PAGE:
OPINION: INDUSTRY VIEW

The Institute of Practitioners in Advertising Council has been discussing for the past nine months how to implement a more professional and accurate way of measuring advertising agencies’ performance.

The Institute of Practitioners in Advertising Council has been

discussing for the past nine months how to implement a more professional

and accurate way of measuring advertising agencies’ performance.



The IPA’s aim is to provide clients with information they can respect

and therefore bolster their view of advertising as a business-like

profession.



Therefore, it was opportune to read Caroline Marshall’s Perspective in

Campaign (11 December 1998) offering to publish two league tables on

behalf of the industry - one based on billings, the second on gross

income. I can assure Campaign that the IPA Council agrees this is the

best way forward.



As a trade body, the IPA’s main responsibility is to represent the

interests of all its members - individually and collectively.



The most extreme evidence in the industry of individual interest is the

regular publication of a league table to demonstrate how much more (or

less) successful one IPA member is than another. To ask the members of

the IPA Council to consider a proposal which places the interests of the

industry ahead of the interests of their own individual agency

represents potentially a significant conflict of interests for many.



Nevertheless, the members of the Council have decided to proceed on a

two-table basis. In short, they have put the industry first - in some

cases before their own agencies’ short-term interests.



Estimated billings still have a value in charting how much expenditure

goes ’through’ an agency and how much space has been bought in which to

place the advertising that they have created.



However, at a time when agencies are increasingly rewarded by fees or

variable commissions, and when agencies are increasingly involved in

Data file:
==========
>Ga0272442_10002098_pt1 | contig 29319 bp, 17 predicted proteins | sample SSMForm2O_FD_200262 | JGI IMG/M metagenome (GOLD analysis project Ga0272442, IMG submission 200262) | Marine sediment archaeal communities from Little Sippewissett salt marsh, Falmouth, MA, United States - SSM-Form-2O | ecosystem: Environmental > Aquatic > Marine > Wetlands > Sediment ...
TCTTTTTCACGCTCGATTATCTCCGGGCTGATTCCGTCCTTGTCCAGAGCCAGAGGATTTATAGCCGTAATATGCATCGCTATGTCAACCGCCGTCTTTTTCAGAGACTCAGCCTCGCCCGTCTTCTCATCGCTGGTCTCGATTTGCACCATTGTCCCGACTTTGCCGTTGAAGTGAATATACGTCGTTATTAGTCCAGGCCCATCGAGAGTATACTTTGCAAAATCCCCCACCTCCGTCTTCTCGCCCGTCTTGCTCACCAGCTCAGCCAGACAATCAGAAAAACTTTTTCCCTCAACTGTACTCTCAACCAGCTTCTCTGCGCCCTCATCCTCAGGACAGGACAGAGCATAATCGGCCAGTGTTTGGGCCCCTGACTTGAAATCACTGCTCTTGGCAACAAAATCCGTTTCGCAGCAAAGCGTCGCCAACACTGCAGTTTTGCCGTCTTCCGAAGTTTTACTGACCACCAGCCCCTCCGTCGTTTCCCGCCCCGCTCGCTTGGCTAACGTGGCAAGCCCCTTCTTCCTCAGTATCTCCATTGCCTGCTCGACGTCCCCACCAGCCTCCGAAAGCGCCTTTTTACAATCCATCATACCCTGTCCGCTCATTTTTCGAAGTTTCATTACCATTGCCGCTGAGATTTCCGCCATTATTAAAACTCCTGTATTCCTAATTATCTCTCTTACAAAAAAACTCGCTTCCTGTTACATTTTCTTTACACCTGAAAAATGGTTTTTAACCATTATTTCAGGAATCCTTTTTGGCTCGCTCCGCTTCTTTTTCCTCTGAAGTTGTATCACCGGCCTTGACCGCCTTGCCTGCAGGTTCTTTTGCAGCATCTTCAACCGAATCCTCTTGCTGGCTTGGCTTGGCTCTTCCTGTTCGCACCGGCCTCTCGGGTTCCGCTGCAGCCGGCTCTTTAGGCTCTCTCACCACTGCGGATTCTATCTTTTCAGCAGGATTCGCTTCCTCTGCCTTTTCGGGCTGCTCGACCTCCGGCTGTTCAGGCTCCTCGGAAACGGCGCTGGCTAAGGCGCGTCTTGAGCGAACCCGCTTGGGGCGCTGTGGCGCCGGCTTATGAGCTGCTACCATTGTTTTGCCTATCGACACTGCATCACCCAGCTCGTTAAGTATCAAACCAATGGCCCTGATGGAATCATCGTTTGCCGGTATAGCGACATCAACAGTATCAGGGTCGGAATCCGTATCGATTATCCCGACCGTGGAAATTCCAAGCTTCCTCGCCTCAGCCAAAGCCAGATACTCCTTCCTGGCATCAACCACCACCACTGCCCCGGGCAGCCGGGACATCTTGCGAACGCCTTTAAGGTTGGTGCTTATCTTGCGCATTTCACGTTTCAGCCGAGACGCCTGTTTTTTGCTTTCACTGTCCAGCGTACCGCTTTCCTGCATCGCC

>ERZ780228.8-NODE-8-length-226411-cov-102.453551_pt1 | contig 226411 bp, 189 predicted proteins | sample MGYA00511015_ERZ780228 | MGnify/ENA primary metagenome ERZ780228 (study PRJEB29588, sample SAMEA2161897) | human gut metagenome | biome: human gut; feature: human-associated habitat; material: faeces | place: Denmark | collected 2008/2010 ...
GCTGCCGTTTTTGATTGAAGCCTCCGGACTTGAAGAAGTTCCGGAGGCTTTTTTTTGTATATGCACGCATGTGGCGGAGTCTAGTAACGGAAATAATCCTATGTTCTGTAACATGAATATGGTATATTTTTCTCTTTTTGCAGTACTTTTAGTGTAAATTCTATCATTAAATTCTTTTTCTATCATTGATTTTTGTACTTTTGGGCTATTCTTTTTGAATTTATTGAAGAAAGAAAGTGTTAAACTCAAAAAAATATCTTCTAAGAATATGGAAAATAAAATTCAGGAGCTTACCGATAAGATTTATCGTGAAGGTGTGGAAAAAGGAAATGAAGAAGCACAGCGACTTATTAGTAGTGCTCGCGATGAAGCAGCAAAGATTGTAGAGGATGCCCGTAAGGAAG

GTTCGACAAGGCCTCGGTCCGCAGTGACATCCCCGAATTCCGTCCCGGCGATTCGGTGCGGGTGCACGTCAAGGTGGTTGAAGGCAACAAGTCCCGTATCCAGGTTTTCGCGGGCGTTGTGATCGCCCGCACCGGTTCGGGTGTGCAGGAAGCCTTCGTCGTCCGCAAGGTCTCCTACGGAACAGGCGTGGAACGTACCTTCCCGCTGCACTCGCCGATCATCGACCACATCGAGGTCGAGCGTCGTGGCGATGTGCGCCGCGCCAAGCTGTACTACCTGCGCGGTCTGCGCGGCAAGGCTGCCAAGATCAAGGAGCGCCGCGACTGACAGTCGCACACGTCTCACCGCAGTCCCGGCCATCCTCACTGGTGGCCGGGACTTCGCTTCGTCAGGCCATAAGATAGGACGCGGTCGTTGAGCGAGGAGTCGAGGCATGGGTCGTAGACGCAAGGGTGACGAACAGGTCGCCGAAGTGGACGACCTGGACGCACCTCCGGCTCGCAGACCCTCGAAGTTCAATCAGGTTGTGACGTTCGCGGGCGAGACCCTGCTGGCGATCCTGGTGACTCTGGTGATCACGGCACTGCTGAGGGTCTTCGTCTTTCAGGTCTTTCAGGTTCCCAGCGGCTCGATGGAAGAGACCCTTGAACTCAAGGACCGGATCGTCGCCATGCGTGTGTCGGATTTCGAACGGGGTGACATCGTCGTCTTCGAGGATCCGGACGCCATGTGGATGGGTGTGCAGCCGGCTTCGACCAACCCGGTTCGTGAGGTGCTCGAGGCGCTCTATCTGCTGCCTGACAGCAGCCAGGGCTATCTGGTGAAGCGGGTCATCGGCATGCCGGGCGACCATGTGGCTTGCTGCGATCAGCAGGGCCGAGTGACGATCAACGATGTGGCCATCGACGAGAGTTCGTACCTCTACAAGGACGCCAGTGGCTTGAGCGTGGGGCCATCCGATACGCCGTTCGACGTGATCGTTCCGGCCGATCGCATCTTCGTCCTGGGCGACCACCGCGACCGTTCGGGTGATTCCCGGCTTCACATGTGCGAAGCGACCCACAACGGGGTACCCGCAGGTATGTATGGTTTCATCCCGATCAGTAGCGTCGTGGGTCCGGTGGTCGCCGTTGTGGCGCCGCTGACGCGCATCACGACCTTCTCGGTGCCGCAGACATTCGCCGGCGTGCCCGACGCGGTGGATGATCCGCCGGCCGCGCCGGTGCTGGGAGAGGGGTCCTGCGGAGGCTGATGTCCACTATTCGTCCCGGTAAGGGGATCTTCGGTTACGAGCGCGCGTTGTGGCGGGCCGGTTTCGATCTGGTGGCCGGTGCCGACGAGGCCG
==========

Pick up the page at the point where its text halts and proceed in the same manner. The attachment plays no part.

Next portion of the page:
remuneration for standalone marketing advice, direct marketing, website

design and other marketing communication activity, it seems the right

decision to introduce a complementary 1998 league table based on

income.



For a number of years, the level of the subscriptions to the IPA itself

has been based on agencies’ gross income (traditionally it was on

billings), so our starting point in 1999 will be the submissions that

each agency makes in the first quarter of the year in response to the

subscription request.



There will then be a follow-up to the subscription request; each agency

will be asked whether they are willing for their 1998 gross income

figure to be published.



Agencies don’t have to agree. It’s not a condition of IPA

membership!



However, I hope that the majority will want to participate in the

publication of these figures.



Provided we have a good majority of IPA agencies, we’ll publish a table

of all agencies enjoying a gross income in excess of pounds 500,000,

which we estimate covers about 140 of the total IPA membership.



The IPA should be praised for putting a higher priority on collective

interest, rather than individual interest. I am hopeful that the rest of

the industry will follow this lead.



Topics

Become a member of Campaign from just £46 a quarter

Get the very latest news and insight from Campaign with unrestricted access to campaignlive.co.uk plus get exclusive discounts to Campaign events

Looking for a new job?

Get the latest creative jobs in advertising, media, marketing and digital delivered directly to your inbox each day.

Create an Alert Now

Partner content

Share

1 Job description: Digital marketing executive

Digital marketing executives oversee the online marketing strategy for their organisation. They plan and execute digital (including email) marketing campaigns and design, maintain and supply content for the organisation's website(s).